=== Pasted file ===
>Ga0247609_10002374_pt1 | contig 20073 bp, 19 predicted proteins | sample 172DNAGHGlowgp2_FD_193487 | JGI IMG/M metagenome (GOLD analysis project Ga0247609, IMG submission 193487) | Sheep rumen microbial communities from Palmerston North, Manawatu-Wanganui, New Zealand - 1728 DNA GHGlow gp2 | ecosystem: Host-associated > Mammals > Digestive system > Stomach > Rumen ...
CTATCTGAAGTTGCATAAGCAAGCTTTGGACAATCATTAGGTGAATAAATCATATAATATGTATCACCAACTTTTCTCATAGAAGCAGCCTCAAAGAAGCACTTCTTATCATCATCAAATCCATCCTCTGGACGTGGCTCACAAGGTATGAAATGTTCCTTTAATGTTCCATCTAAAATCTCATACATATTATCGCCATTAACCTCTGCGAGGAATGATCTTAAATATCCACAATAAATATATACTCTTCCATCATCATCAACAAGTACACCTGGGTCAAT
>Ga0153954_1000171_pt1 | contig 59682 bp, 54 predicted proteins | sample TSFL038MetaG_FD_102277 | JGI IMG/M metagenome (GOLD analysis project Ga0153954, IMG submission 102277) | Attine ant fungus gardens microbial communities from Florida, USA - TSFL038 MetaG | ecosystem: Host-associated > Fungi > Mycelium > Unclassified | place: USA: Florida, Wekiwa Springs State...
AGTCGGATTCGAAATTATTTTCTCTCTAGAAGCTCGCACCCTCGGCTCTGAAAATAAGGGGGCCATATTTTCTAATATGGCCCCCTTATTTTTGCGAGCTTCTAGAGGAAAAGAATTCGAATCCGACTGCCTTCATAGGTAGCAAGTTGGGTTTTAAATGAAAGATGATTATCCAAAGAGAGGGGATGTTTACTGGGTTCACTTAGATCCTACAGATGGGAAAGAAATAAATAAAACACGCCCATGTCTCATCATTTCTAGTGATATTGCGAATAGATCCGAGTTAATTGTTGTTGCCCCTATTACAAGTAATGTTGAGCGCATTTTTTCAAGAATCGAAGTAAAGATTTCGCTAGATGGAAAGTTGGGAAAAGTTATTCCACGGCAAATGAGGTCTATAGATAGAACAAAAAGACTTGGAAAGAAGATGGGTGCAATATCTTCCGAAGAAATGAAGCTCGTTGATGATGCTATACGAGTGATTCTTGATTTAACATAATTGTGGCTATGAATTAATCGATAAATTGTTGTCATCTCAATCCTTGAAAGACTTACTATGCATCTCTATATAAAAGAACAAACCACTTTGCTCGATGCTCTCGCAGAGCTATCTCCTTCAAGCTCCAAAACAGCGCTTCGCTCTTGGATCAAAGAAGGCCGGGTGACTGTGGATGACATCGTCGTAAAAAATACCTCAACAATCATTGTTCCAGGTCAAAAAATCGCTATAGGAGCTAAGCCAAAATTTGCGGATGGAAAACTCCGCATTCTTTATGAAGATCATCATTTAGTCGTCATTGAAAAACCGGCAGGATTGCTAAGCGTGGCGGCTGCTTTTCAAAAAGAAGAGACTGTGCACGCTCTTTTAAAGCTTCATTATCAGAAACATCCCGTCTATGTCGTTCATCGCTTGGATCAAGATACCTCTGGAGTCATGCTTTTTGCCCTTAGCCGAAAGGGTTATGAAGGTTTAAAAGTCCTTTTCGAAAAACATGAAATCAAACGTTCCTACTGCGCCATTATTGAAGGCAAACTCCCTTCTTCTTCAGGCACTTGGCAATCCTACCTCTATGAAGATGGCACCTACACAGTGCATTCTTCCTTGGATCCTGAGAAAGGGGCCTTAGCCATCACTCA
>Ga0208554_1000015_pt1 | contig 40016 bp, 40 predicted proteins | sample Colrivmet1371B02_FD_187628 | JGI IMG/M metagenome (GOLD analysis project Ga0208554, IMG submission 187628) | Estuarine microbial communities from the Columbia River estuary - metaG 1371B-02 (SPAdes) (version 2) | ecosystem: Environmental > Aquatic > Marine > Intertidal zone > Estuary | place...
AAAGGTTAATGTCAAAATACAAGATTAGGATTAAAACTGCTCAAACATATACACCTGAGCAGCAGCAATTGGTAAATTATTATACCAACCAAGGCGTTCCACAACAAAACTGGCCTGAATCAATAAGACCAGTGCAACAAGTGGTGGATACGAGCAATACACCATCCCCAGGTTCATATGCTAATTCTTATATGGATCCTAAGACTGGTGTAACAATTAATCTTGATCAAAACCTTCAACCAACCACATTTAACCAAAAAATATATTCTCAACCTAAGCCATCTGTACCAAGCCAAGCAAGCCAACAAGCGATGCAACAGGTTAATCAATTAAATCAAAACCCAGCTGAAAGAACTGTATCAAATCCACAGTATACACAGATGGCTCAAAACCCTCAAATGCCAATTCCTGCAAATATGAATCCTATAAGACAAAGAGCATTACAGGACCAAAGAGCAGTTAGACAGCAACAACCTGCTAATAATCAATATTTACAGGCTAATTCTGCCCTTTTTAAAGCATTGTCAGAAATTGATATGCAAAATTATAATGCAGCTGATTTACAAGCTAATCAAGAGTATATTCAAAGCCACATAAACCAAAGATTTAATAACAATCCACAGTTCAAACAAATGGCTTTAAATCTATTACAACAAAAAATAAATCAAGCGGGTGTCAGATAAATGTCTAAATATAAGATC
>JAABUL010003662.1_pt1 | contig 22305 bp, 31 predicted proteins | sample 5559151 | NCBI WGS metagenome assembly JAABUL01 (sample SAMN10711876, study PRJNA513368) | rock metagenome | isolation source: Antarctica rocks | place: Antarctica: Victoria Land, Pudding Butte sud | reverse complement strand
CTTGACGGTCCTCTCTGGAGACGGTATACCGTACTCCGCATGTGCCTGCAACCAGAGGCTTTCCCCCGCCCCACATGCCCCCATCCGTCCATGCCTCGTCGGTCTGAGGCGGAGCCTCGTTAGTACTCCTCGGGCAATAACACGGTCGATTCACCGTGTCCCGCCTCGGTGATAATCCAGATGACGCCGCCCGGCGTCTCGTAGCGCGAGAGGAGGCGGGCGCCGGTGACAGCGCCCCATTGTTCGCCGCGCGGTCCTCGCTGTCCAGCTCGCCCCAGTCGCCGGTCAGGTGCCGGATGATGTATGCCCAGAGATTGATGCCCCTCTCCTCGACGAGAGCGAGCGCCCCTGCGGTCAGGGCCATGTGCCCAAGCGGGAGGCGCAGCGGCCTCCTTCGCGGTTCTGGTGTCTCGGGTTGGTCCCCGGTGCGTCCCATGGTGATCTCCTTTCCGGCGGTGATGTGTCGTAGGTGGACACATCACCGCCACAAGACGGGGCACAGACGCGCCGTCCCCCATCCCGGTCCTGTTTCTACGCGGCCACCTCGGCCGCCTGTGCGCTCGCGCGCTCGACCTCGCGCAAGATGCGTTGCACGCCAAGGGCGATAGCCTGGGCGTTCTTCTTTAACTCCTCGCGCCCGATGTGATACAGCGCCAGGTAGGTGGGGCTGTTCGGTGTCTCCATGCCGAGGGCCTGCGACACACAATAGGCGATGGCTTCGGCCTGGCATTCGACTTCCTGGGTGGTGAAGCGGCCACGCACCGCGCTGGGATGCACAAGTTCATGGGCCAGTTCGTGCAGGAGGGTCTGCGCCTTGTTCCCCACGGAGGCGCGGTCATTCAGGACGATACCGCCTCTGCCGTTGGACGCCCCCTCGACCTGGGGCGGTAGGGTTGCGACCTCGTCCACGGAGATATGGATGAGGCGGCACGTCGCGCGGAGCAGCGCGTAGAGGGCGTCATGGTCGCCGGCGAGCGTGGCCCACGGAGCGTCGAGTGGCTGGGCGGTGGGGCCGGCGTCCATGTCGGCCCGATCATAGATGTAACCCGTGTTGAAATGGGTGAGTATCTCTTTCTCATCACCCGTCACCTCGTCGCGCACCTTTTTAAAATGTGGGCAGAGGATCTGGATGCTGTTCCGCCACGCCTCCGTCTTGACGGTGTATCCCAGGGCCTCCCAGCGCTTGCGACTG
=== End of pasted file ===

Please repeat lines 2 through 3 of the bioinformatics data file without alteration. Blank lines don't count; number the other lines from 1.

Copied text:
CTATCTGAAGTTGCATAAGCAAGCTTTGGACAATCATTAGGTGAATAAATCATATAATATGTATCACCAACTTTTCTCATAGAAGCAGCCTCAAAGAAGCACTTCTTATCATCATCAAATCCATCCTCTGGACGTGGCTCACAAGGTATGAAATGTTCCTTTAATGTTCCATCTAAAATCTCATACATATTATCGCCATTAACCTCTGCGAGGAATGATCTTAAATATCCACAATAAATATATACTCTTCCATCATCATCAACAAGTACACCTGGGTCAAT
>Ga0153954_1000171_pt1 | contig 59682 bp, 54 predicted proteins | sample TSFL038MetaG_FD_102277 | JGI IMG/M metagenome (GOLD analysis project Ga0153954, IMG submission 102277) | Attine ant fungus gardens microbial communities from Florida, USA - TSFL038 MetaG | ecosystem: Host-associated > Fungi > Mycelium > Unclassified | place: USA: Florida, Wekiwa Springs State...